It’s a process that’s become depressingly routine. First, hackers steal a trove of personal data. Later, you are told to change your passwords and monitor your accounts for unusual activity. But by then, the damage has probably already been done.
A recent example is Ticketmaster UK, which disclosed on June 27 that personal information and payment data had likely been stolen by hackers. The ticket seller blamed malicious software that had penetrated a customer support product. However, the announcement may have taken longer than it could have: The company was warned of a likely intrusion more than two months earlier.
Monzo, a digital bank, says it detected suspicious activity stemming from some Ticketmaster customers’ accounts as far back as April 6. The London-based firm says it met with Ticketmaster to disclose its findings on April 12. A few days later, the ticket seller said its investigation hadn’t turned up anything, even though Monzo was still discovering compromised cards.
“When a bank or credit card provider alerts us to suspicious activity it is always investigated thoroughly with our acquiring bank, which processes card payments on our behalf,” a Ticketmaster spokesman said in an email. “In this case, there was an investigation, but there was no evidence that the issue originated with Ticketmaster.”
This kind of pattern is not unusual. Consumer credit company Equifax first disclosed its data breach on Sept. 7 2017, but says it discovered the unauthorized access on July 29. Personal data for about half of all Americans was compromised in that intrusion, which likely began in May 2017.
Sometimes intrusions aren’t detected immediately, and there can be a delay before the public is informed. When the world at large learns about big breaches like Equifax and Yahoo, which impacted a whopping 3 billion user accounts, it’s usually months or years after the data are stolen, said Shuman Ghosemajumder, chief technology officer at Shape Security. The information gleaned from these hacks is often used for “credential stuffing,” a type of cyber attack that uses purloined information for high-volume automated login requests.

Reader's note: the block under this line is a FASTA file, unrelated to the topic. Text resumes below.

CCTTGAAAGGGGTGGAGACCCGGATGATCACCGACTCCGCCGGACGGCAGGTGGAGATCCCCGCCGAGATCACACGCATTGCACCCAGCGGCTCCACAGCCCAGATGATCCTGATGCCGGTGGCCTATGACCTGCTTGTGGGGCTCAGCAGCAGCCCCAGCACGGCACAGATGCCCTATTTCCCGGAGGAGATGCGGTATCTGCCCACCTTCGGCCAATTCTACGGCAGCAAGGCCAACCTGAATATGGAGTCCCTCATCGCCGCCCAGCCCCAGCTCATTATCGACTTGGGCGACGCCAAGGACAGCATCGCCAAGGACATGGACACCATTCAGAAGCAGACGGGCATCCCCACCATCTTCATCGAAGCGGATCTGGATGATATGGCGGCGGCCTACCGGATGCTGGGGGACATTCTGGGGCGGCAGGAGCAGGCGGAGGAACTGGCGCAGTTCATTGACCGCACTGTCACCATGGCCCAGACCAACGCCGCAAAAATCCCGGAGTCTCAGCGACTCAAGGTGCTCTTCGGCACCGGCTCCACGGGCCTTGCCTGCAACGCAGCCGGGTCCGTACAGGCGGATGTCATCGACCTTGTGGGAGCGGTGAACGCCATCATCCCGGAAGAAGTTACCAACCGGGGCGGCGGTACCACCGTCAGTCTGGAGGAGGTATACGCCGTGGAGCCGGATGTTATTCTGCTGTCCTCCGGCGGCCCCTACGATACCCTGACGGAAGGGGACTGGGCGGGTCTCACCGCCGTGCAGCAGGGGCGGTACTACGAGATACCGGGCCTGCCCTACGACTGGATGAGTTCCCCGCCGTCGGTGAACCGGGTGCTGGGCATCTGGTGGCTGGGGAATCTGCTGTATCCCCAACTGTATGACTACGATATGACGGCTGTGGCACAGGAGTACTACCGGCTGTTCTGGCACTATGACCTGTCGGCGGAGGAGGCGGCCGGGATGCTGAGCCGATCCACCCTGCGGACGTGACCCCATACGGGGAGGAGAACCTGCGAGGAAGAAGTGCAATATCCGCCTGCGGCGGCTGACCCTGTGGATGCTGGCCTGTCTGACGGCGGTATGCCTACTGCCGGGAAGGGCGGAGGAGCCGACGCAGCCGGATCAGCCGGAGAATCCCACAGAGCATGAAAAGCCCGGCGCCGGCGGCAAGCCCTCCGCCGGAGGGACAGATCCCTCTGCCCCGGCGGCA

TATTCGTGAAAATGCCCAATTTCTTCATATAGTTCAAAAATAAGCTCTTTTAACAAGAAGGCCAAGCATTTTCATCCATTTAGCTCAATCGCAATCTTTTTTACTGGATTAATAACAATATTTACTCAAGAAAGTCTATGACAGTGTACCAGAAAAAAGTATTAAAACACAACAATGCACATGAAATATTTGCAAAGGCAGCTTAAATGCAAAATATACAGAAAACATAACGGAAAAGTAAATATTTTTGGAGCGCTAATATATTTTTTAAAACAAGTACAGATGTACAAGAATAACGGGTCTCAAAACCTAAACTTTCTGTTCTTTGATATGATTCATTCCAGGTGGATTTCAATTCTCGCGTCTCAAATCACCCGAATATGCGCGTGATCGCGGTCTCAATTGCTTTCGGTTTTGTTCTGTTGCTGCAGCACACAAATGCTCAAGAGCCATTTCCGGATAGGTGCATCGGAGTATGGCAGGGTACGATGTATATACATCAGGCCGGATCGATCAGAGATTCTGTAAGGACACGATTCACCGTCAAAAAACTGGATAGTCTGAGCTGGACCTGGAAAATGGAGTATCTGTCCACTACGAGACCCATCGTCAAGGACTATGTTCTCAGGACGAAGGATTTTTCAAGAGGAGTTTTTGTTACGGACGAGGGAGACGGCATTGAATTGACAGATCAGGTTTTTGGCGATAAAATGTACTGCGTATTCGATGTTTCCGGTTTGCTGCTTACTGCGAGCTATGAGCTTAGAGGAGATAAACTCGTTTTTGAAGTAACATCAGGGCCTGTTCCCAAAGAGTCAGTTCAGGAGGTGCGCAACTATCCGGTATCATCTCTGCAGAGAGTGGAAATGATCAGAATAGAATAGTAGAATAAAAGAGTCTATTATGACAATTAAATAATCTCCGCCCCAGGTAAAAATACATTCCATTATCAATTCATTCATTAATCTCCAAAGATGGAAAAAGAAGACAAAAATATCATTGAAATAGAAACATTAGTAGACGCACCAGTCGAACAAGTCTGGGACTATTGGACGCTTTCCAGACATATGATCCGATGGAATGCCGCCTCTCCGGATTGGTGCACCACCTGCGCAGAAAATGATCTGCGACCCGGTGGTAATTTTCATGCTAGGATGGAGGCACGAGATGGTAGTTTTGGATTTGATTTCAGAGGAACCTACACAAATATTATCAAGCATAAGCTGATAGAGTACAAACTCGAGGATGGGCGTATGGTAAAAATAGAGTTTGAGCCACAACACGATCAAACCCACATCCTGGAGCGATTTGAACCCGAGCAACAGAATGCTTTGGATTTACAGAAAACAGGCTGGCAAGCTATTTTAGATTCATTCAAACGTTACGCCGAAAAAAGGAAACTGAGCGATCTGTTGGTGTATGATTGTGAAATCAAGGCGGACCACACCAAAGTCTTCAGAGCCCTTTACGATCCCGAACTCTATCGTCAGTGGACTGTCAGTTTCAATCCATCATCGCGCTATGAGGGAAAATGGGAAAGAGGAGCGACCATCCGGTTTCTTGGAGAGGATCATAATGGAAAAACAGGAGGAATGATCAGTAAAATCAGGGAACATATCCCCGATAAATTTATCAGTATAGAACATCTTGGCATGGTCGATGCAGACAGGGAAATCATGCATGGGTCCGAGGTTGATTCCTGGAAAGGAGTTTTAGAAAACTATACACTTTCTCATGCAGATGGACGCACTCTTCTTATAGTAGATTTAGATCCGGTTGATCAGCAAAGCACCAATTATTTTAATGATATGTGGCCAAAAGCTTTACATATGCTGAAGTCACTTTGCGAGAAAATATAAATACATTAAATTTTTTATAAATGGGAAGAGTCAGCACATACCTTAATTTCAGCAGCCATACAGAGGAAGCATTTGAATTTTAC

Shape has observed high levels of credential stuffing even years before the large data breaches were made public, said Ghosemajumder, who previously served as “click-fraud czar” at Google. He said these surges were almost certainly linked to large breaches reported publicly much later.
Hackers are, of course, looking for money, whether that’s by taking over bank accounts or stealing credit card details. Cyber crime has a global impact worth more than $450 billion as criminal activities like fraud, blackmail, and extortion go digital. Financial firms are a key part of this struggle; banks, which spent $360 billion on IT costs in 2016, allocate three times as much as non-financial companies to cyber security.
“Cyber criminals are demonstrating a growing knowledge of our financial systems and the potential weaknesses,” according to an April report by accounting firm KPMG and UK Finance, an industry association. “There is a worrying trend towards more targeted attacks, with a growing knowledge of how these systems work.”
Fortunately, there are some signs that progress is being made in disrupting these attacks. In the UK, losses from payment card fraud fell 8% last year, to £566 million ($745 million), according to UK Finance (pdf), even as overall card spending increased 7%. Banks and card companies stopped £2 of every £3 in attempted fraud.
And though the Ticketmaster breach appears smaller than the massive intrusions at Yahoo and Equifax—the company says fewer than 5% of its global customers are affected—the delay in getting important information to consumers is similar. While the company is offering free identity monitoring for 12 months, experience suggests that this may already be too late to prevent most damage.
The EU’s new General Data Protection Regulation (GDPR) may start to change these dynamics, as organizations are required to report data breaches within 72 hours of finding out that they’ve been compromised. But how these rules will play out in practice remains to be seen. People outside of the EU, meanwhile, have fewer such regulations to ensure they’re informed when important information about them has been stolen.